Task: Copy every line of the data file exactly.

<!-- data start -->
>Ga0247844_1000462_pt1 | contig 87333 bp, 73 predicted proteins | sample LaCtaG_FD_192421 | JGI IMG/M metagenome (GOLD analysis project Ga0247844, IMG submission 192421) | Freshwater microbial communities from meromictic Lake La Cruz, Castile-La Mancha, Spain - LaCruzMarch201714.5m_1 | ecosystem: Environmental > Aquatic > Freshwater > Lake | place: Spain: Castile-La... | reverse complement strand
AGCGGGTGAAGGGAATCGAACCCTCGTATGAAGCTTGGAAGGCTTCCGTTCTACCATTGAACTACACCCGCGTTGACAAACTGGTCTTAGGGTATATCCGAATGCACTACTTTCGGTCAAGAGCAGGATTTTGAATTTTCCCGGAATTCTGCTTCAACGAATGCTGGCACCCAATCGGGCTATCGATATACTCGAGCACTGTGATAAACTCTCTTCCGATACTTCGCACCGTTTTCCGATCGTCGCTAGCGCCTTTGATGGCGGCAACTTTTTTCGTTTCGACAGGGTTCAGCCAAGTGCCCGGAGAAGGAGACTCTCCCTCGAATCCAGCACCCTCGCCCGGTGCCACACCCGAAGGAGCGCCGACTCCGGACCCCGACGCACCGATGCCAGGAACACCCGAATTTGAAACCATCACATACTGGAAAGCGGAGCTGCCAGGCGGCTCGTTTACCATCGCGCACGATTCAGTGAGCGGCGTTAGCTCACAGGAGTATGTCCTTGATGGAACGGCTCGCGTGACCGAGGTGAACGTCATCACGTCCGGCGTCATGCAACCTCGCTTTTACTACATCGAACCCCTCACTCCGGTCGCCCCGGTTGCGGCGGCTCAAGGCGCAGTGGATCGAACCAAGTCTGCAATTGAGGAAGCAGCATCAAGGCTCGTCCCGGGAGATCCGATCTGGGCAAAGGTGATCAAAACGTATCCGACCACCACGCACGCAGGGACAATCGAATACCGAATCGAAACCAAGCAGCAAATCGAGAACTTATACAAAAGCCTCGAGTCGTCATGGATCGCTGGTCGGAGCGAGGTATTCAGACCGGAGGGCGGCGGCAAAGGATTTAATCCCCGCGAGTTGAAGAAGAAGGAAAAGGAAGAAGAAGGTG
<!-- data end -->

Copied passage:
>Ga0247844_1000462_pt1 | contig 87333 bp, 73 predicted proteins | sample LaCtaG_FD_192421 | JGI IMG/M metagenome (GOLD analysis project Ga0247844, IMG submission 192421) | Freshwater microbial communities from meromictic Lake La Cruz, Castile-La Mancha, Spain - LaCruzMarch201714.5m_1 | ecosystem: Environmental > Aquatic > Freshwater > Lake | place: Spain: Castile-La... | reverse complement strand
AGCGGGTGAAGGGAATCGAACCCTCGTATGAAGCTTGGAAGGCTTCCGTTCTACCATTGAACTACACCCGCGTTGACAAACTGGTCTTAGGGTATATCCGAATGCACTACTTTCGGTCAAGAGCAGGATTTTGAATTTTCCCGGAATTCTGCTTCAACGAATGCTGGCACCCAATCGGGCTATCGATATACTCGAGCACTGTGATAAACTCTCTTCCGATACTTCGCACCGTTTTCCGATCGTCGCTAGCGCCTTTGATGGCGGCAACTTTTTTCGTTTCGACAGGGTTCAGCCAAGTGCCCGGAGAAGGAGACTCTCCCTCGAATCCAGCACCCTCGCCCGGTGCCACACCCGAAGGAGCGCCGACTCCGGACCCCGACGCACCGATGCCAGGAACACCCGAATTTGAAACCATCACATACTGGAAAGCGGAGCTGCCAGGCGGCTCGTTTACCATCGCGCACGATTCAGTGAGCGGCGTTAGCTCACAGGAGTATGTCCTTGATGGAACGGCTCGCGTGACCGAGGTGAACGTCATCACGTCCGGCGTCATGCAACCTCGCTTTTACTACATCGAACCCCTCACTCCGGTCGCCCCGGTTGCGGCGGCTCAAGGCGCAGTGGATCGAACCAAGTCTGCAATTGAGGAAGCAGCATCAAGGCTCGTCCCGGGAGATCCGATCTGGGCAAAGGTGATCAAAACGTATCCGACCACCACGCACGCAGGGACAATCGAATACCGAATCGAAACCAAGCAGCAAATCGAGAACTTATACAAAAGCCTCGAGTCGTCATGGATCGCTGGTCGGAGCGAGGTATTCAGACCGGAGGGCGGCGGCAAAGGATTTAATCCCCGCGAGTTGAAGAAGAAGGAAAAGGAAGAAGAAGGTG